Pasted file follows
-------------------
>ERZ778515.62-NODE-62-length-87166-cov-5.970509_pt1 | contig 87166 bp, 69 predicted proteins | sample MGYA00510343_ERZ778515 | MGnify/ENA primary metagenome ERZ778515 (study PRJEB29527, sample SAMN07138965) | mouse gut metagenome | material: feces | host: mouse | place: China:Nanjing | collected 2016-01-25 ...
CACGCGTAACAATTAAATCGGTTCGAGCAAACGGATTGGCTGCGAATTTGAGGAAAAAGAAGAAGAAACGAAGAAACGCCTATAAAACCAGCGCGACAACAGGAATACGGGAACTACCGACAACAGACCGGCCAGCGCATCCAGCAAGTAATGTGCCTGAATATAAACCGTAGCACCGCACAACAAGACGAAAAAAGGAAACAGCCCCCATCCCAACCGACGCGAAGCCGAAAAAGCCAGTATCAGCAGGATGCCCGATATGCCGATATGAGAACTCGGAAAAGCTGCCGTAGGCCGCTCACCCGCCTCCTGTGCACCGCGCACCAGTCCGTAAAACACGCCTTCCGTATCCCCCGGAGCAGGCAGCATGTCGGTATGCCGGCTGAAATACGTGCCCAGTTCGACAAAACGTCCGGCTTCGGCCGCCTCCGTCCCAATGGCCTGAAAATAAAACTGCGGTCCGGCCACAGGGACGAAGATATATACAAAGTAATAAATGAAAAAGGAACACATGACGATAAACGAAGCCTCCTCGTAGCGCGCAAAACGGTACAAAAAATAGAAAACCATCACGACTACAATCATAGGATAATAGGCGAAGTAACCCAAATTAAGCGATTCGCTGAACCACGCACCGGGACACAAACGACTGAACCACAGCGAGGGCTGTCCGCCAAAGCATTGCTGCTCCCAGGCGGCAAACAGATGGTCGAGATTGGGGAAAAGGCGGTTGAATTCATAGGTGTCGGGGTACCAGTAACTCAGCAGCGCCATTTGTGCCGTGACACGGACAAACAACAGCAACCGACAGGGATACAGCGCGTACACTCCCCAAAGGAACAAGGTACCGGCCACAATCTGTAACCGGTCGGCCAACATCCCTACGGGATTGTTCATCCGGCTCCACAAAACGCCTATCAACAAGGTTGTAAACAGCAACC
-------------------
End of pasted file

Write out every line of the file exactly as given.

>ERZ778515.62-NODE-62-length-87166-cov-5.970509_pt1 | contig 87166 bp, 69 predicted proteins | sample MGYA00510343_ERZ778515 | MGnify/ENA primary metagenome ERZ778515 (study PRJEB29527, sample SAMN07138965) | mouse gut metagenome | material: feces | host: mouse | place: China:Nanjing | collected 2016-01-25 ...
CACGCGTAACAATTAAATCGGTTCGAGCAAACGGATTGGCTGCGAATTTGAGGAAAAAGAAGAAGAAACGAAGAAACGCCTATAAAACCAGCGCGACAACAGGAATACGGGAACTACCGACAACAGACCGGCCAGCGCATCCAGCAAGTAATGTGCCTGAATATAAACCGTAGCACCGCACAACAAGACGAAAAAAGGAAACAGCCCCCATCCCAACCGACGCGAAGCCGAAAAAGCCAGTATCAGCAGGATGCCCGATATGCCGATATGAGAACTCGGAAAAGCTGCCGTAGGCCGCTCACCCGCCTCCTGTGCACCGCGCACCAGTCCGTAAAACACGCCTTCCGTATCCCCCGGAGCAGGCAGCATGTCGGTATGCCGGCTGAAATACGTGCCCAGTTCGACAAAACGTCCGGCTTCGGCCGCCTCCGTCCCAATGGCCTGAAAATAAAACTGCGGTCCGGCCACAGGGACGAAGATATATACAAAGTAATAAATGAAAAAGGAACACATGACGATAAACGAAGCCTCCTCGTAGCGCGCAAAACGGTACAAAAAATAGAAAACCATCACGACTACAATCATAGGATAATAGGCGAAGTAACCCAAATTAAGCGATTCGCTGAACCACGCACCGGGACACAAACGACTGAACCACAGCGAGGGCTGTCCGCCAAAGCATTGCTGCTCCCAGGCGGCAAACAGATGGTCGAGATTGGGGAAAAGGCGGTTGAATTCATAGGTGTCGGGGTACCAGTAACTCAGCAGCGCCATTTGTGCCGTGACACGGACAAACAACAGCAACCGACAGGGATACAGCGCGTACACTCCCCAAAGGAACAAGGTACCGGCCACAATCTGTAACCGGTCGGCCAACATCCCTACGGGATTGTTCATCCGGCTCCACAAAACGCCTATCAACAAGGTTGTAAACAGCAACC